In assessing the community of interest criterion, the RD found that the record did not demonstrate that the transferred employees shared a clear and identifiable community of interest separate and distinct from the NAF employees of the Activity represented by AFGE.  RD’s Decision at 7.  The RD found that the transferred employees did not have an employment relationship or work situation different from that of the NAF employees in the AFGE bargaining unit.  Id.  Moreover, the RD found that the transferred employees and the employees in the AFGE bargaining unit were all part of the same organizational component, supported the same mission, and were subject to the same chain of command.  Id.  The RD also found that the transferred employees have similar or related duties, job titles, and work assignments, and are subject to the same general working conditions as the employees in the AFGE bargaining unit.  Finally, the RD found that the transferred employees and the employees in the AFGE bargaining unit are governed by the same personnel and labor relations policies that are centrally established and administered by the same human resources office.  Id. 

The RD concluded that all of the above factors indicated that the transferred employees do not share an identifiable community of interest separate and distinct from the employees in the Activity’s pre-existing bargaining unit represented by AFGE.  Id.  (citing, among others, U S. Dep’t of the Navy, Fleet Readiness Ctr. S.W., San Diego, Cal., 63 FLRA 245, 250 (2009) (Fleet Readiness) and FISC, 52 FLRA at 964-65). 

With respect to the second appropriate unit criterion, the RD found that a stand-alone unit limited to 31 employees would not promote effective dealings.  RD’s Decision at 7.  The RD found that all personnel and labor relations matters including the negotiation of collective bargaining agreements related to NAF were administered centrally from the Activity’s NAF human resources office.  Id.  Under such circumstances, the RD found that having to negotiate and administer a separate collective bargaining agreement for the transferred employees, who share a community of interest with the NAF employees in the AFGE bargaining unit, would not promote effective dealings.  Id

Finally, with regard to the third appropriate unit criterion, the RD found that the unit proposed by NAIL would not promote the efficiency of the Activity’s operations.  Id.  The RD found that the establishment of a small stand-alone unit of employees would result in an unwarranted fragmentation of the Activity’s integrated organizational and operational structure.  Id. (citing FISC, 52 FLRA at 966-67).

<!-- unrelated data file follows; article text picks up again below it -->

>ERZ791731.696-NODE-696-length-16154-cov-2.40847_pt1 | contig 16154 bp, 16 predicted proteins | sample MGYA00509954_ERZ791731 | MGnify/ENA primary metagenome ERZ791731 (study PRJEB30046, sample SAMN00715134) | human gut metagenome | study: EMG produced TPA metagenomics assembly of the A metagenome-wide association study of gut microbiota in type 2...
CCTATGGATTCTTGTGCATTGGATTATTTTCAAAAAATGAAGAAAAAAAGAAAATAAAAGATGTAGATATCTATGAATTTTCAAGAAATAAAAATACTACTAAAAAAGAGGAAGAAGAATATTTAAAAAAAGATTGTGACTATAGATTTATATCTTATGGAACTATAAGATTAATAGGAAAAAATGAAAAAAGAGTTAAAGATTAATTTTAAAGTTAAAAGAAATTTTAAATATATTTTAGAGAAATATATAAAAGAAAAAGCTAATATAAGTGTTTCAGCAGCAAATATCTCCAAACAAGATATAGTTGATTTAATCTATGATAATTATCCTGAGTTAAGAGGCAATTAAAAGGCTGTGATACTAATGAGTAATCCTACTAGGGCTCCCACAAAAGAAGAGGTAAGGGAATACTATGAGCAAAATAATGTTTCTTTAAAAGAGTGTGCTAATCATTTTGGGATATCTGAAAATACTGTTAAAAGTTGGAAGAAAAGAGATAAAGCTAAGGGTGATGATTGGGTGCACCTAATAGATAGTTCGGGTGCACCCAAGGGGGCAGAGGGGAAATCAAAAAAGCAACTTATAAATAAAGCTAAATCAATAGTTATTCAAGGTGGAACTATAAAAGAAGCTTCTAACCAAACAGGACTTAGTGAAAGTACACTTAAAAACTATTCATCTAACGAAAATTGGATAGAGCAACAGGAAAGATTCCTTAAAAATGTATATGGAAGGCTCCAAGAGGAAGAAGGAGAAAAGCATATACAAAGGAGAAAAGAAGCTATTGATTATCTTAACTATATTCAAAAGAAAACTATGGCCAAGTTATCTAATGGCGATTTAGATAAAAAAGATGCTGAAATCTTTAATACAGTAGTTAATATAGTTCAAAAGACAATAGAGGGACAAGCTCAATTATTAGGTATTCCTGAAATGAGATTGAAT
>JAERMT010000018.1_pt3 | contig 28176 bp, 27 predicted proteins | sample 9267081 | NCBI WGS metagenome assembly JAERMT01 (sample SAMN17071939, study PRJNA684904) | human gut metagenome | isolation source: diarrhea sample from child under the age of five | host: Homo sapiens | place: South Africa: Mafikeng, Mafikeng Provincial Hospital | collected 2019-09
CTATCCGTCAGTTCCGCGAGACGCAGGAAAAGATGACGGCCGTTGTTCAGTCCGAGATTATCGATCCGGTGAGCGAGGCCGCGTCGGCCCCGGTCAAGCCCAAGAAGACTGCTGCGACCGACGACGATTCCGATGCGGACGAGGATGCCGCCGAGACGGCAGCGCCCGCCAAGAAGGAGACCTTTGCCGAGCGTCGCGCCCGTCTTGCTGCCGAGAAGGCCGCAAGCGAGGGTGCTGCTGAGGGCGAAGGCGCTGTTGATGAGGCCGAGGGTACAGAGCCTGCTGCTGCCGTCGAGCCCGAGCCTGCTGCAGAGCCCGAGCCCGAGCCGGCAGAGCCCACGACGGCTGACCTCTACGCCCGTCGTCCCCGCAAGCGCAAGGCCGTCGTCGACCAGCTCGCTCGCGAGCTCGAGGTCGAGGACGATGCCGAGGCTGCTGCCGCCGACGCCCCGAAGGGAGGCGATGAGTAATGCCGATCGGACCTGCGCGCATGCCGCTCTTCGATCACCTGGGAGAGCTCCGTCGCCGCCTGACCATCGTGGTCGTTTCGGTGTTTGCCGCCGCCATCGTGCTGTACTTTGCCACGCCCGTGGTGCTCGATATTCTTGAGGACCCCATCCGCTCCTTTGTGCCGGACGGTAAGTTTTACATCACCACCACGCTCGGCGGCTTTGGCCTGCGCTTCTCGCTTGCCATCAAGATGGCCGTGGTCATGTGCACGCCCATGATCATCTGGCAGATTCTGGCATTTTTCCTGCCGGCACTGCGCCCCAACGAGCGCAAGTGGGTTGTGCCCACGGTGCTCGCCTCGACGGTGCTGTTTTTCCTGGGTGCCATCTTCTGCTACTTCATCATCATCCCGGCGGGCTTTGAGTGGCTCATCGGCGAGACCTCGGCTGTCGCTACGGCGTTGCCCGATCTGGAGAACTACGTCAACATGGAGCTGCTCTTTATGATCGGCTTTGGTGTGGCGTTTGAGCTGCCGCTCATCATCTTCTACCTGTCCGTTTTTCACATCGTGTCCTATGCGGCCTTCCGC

Accordingly, the RD found that the bargaining unit sought by NAIL was not appropriate and concluded that “a finding of successorship cannot be made.”  RD’s Decision at 7.  The RD then concluded that the 31 transferred employees accreted to the existing unit of NAF employees represented by AFGE, and he amended AFGE’s certification to include the 31 accreted employees.  Id. at 8.

III.       Positions of the Parties

A.        Application for Review

NAIL asserts that “established law or policy warrants reconsideration.”  Application for Review at 1.  NAIL argues that the RD’s decision that the transferred employees were accreted to the existing unit represented by AFGE circumvents the transferred employees’ right to select their own representative.  Id. at 3.  NAIL asserts that in resolving competing claims of successorship and accretion in cases arising out of a reorganization where employees are transferred to a pre-existing or newly established organization, the Authority should first consider §§ 7101 and 7102 of the Statute, which permit employees to choose their representative.  Id. at 2, 3-5. 

NAIL also claims that, in determining the appropriateness of the unit, the RD failed to apply established law.  NAIL cites §§ 7101, 7102 and 7112(a)[3] of the Statute.  According to NAIL, the transferred employees constitute a separate appropriate unit for which the Activity is a successor employer.  NAIL claims that the transferred employees have no interaction with other NAF employees at the Activity, nor has there ever been an interchange of employees between the organizations.  Id. at 5-6.  NAIL also asserts that decisions concerning conditions of employment have been historically made at the local level, and that the transferred employees have better benefits under NAIL’s collective bargaining agreement than under AFGE’s agreement.  Id. at 6.  NAIL asserts that the competitive area for merit promotions and RIFs would be impossible to determine, and finally, that the proposed unit is geographically isolated from the gaining organization.  Id

With respect to effective dealings, NAIL asserts that it does not promote effective dealings to have the office responsible for administering personnel and labor relations policies located in Norfolk, Virginia while the employees are physically located at Fort Story in Virginia Beach.  Id. at 8.  NAIL also claims that NAF employees under the NAIL agreement enjoy more benefits than NAF employees under AFGE’s contract.  Id